Z94.17 - Work Design and Measurement
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CAMERA STUDY. (See MICROMOTION STUDY, MEMOMOTION STUDY.)
CHANGEOVER TIME. The time required to modify or replace an existing facility or workplace, usually including both teardown time for the existing condition and setup of the new condition. (See SETUP, TEARDOWN.)
CHECK STUDY. A partial or complete review of a job or operation to evaluate the validity of a standard time.
CHRONOCYCLEGRAPH TECHNIQUE. A modification of the cyclegraph technique to permit the computation of motion velocities and accelerations from the spacing of light signals on the film whose shapes indicate the direction of movement, produced by pulsing the lights on and off at regular time intervals. (See CYCLEGRAPH TECHNIQUE.)
CHRONOLOGICAL STUDY. A detailed study and recording of a sequence of events in the order of occurrences. (See PRODUCTION STUDY.)
CODING. (1) Translation of a data processing machine program from descriptive, symbolic, or diagram form into machine language (code) or into an explicit symbolic language that may be translated directly into machine language by means of an assembly program or compiler. (2) Referring numbers to a convenient origin and/or scale for ease of computation. (3) Assigning a numerical and/or alphabetical symbol or group of symbols to a class or variable to achieve consistent identification, location, or interpretation. A desirable property of such symbology is the mnemonic, or memory-jogging, characteristic to promote efficient association of the code meaning.
COMBINED MOTIONS. Two or more elemental motions performed during the same interval by the same body member. Example: regrasping an object while moving it to its destination. Simultaneous motions are performed at the same time by different body members.
COMBINED WORK. (1) The production of a person working with one or more machines in which the output is controlled by the operator. In calculating a standard, the machine portion of the work cycle is not taken into account. (2) The total accomplishment of a group of workers.
CONCURRENT ENGINEERING. Is a systematic approach to the integrated, concurrent design of products and their related processes, including manufacturing and support to cause the developers, from the outset, to consider all elements of the product life cycle from conception through disposal, including quality, cost, schedule, and user requirements.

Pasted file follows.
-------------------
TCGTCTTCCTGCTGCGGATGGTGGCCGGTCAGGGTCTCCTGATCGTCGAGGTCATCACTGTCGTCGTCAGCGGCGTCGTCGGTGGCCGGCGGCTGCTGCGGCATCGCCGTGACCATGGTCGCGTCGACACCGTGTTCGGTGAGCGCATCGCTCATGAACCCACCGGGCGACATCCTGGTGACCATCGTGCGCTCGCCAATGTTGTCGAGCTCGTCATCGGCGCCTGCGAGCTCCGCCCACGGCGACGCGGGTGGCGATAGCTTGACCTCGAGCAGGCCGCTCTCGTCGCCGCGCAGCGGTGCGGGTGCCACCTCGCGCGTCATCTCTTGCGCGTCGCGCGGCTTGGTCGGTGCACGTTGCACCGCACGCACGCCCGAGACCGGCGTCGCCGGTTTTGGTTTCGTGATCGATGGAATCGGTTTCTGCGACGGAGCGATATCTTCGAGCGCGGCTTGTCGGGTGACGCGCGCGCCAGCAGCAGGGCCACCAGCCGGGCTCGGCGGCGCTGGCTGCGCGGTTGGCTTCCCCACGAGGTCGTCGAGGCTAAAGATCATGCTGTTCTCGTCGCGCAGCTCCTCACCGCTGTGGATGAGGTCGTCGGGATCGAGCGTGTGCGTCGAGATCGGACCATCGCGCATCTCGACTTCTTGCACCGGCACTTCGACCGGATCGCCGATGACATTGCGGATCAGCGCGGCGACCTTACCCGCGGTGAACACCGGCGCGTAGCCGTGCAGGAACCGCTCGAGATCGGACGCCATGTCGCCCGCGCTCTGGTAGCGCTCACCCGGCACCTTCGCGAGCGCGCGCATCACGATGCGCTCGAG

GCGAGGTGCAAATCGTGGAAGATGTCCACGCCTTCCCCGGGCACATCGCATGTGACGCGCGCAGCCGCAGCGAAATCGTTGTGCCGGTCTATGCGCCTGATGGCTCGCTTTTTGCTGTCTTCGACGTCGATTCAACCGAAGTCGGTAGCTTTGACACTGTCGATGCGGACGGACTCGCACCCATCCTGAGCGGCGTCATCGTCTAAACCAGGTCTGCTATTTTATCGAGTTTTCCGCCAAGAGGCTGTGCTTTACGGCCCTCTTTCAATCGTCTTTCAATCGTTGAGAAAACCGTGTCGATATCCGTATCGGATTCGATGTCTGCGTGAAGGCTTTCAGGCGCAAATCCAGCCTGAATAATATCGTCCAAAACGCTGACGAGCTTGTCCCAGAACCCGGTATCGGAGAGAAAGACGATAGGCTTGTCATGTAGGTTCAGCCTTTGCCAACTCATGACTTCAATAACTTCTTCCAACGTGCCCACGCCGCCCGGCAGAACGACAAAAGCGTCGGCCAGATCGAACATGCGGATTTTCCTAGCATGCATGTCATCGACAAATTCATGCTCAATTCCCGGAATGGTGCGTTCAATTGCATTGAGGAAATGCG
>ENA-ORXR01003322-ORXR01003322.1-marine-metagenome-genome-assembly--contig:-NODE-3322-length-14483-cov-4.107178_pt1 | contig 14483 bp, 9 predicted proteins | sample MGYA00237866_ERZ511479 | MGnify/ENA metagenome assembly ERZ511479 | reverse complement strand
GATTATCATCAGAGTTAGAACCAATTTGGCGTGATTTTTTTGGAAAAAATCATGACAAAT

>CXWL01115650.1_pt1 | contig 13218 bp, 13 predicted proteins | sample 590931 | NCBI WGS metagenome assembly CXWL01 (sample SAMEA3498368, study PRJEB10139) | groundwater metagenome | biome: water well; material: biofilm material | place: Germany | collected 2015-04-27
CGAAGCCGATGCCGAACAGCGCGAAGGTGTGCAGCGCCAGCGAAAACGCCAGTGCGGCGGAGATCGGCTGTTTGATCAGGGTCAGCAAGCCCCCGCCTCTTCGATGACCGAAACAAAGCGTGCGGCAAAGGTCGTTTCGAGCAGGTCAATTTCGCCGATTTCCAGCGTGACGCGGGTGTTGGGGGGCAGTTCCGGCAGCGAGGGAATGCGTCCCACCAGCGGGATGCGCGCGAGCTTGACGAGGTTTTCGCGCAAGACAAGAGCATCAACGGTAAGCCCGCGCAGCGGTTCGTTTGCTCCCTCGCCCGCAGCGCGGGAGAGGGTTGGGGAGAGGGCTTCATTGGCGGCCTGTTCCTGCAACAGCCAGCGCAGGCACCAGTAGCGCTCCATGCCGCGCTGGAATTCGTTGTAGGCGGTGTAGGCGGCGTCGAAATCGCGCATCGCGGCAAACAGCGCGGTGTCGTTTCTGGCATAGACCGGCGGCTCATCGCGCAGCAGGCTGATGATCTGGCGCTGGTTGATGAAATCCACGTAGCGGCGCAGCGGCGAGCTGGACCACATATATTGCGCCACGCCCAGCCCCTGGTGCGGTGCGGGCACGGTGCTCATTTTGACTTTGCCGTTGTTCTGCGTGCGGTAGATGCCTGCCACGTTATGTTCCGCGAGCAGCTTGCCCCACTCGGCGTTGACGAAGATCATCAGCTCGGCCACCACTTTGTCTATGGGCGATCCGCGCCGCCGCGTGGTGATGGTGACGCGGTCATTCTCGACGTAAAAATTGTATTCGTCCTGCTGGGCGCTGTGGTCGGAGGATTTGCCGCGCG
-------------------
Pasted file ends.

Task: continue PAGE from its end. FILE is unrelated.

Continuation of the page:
CONSISTENCY. (1) The absence of noticeable or significant variation in behavioral or numerical data as, for example, in the work pace or method used by a worker. (2) Uniformity or agreement, within stated limits, between repetitive occurrences of an event or a numerical value.
CONSTANT ELEMENT. A job or task element which occurs without significant variation in work content and/or performance time. May be used to describe elements within a given operation or elements common to different operations; an element which occurs in different jobs in which other elements are varied, but the one in question occurs in the same time.
CONTINUOUS METHOD. (See CONTINUOUS TIMING.)
CONTINUOUS READING. (See CONTINUOUS TIMING.)
CONTINUOUS TIMING. A stopwatch technique in which the watch runs continuously throughout the study and readings are made of the cumulative time at the end of each element. Individual element times are then obtained by subtraction. Syns: continuous method, continuous reading.
CONTROL SYSTEM. A system that has as its primary function the collection and analysis of feedback from a given set of functions for the purpose of controlling the functions. Control may be implemented by monitoring and/or systematically modifying parameters or policies used in those functions, or by preparing control reports that initiate useful action with respect to significant deviations and exceptions.
COVERAGE, ACTUAL. The number of jobs, the number of personnel, or the total hours which are covered by standards during the reporting period. Commonly expressed as a percentage of the total number of jobs, personnel, or hours. Syn: standard coverage.
COVERAGE, POTENTIAL. An estimate of the number of jobs, the number of personnel, or the total hours which can be covered by time standards during the reporting period. Commonly expressed as a percentage of the total number of jobs, personnel, or hours.
COVERAGE, STANDARD. The percent of operations that are performed against time standards. (See COVERAGE, ACTUAL.)
CYCLE. The complete sequence of activities, operations, and machine or process times required to complete one segment, unit, or batch of work. (See MOTION CYCLE, WORK CYCLE.)
CYCLEGRAM. Similar to cyclegraph except that the film being exposed is moved slowly to one side so that retraced motions are shown side by side on the film rather than superimposed on earlier motions.
CYCLEGRAPH. The pattern developed by the cyclegraph technique. (See CYCLEGRAPH TECHNIQUE.)
CYCLEGRAPH TECHNIQUE. The use of small lights on the hands or other body members to indicate their motion patterns. The lights are recorded by a still camera in a darkened room with an exposure time equal to at least one motion cycle.
CYCLE TIMING. Timing a complete work cycle as a single time value rather than timing the individual elements of the cycle. (See DIFFERENTIAL TIMING.)
CYCLIC ELEMENT. An element of an operation or process that occurs in every cycle of the operation or process.
CYCLIC TIMING. (See CYCLE TIMING.)
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